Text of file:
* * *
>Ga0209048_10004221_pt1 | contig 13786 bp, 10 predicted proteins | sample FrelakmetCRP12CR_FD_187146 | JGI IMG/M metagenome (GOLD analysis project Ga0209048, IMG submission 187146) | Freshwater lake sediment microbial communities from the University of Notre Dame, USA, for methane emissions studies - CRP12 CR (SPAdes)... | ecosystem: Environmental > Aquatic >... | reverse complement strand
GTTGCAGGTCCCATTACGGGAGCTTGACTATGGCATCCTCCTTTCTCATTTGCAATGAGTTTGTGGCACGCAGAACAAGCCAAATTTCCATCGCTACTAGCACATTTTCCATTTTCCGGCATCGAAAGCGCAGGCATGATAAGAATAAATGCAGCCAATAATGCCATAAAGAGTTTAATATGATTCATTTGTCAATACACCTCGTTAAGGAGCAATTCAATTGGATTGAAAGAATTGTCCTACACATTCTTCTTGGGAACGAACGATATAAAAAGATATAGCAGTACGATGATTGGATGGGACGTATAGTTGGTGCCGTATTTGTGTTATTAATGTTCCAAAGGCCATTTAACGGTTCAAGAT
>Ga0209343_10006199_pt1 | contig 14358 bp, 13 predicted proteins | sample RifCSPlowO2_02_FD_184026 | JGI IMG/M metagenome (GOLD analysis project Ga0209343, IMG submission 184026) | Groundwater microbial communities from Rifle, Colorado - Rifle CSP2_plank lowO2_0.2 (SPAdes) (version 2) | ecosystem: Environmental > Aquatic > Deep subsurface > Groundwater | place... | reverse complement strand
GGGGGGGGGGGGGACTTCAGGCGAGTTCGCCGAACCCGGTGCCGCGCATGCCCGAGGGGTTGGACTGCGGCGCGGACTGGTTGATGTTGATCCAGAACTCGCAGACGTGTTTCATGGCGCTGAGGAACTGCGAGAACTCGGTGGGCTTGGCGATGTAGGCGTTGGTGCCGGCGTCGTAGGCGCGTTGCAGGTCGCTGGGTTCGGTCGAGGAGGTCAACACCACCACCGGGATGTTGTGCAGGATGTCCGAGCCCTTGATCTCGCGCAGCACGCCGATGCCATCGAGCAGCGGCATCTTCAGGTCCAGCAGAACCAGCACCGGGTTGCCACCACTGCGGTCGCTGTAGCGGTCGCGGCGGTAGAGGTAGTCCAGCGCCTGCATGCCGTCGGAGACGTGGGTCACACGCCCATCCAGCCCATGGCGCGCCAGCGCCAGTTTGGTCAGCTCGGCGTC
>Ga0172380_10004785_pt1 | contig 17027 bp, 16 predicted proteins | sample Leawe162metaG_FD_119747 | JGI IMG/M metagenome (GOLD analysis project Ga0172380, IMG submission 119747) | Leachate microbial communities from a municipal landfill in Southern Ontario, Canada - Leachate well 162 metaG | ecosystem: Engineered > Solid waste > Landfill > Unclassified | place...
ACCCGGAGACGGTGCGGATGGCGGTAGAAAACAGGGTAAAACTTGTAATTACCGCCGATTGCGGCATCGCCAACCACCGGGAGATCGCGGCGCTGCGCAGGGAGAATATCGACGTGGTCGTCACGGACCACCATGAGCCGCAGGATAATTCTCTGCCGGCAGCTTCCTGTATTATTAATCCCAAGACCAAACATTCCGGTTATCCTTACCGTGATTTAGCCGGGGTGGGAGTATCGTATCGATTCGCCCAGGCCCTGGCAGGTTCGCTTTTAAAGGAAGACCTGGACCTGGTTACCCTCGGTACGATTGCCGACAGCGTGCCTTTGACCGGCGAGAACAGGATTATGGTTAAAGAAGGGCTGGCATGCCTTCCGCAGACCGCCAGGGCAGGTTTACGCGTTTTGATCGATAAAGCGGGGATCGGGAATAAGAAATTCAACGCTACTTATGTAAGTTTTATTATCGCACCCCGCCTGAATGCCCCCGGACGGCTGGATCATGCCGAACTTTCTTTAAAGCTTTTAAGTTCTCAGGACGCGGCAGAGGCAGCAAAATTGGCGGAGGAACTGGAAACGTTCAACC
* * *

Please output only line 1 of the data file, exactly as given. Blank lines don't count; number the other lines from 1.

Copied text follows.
>Ga0209048_10004221_pt1 | contig 13786 bp, 10 predicted proteins | sample FrelakmetCRP12CR_FD_187146 | JGI IMG/M metagenome (GOLD analysis project Ga0209048, IMG submission 187146) | Freshwater lake sediment microbial communities from the University of Notre Dame, USA, for methane emissions studies - CRP12 CR (SPAdes)... | ecosystem: Environmental > Aquatic >... | reverse complement strand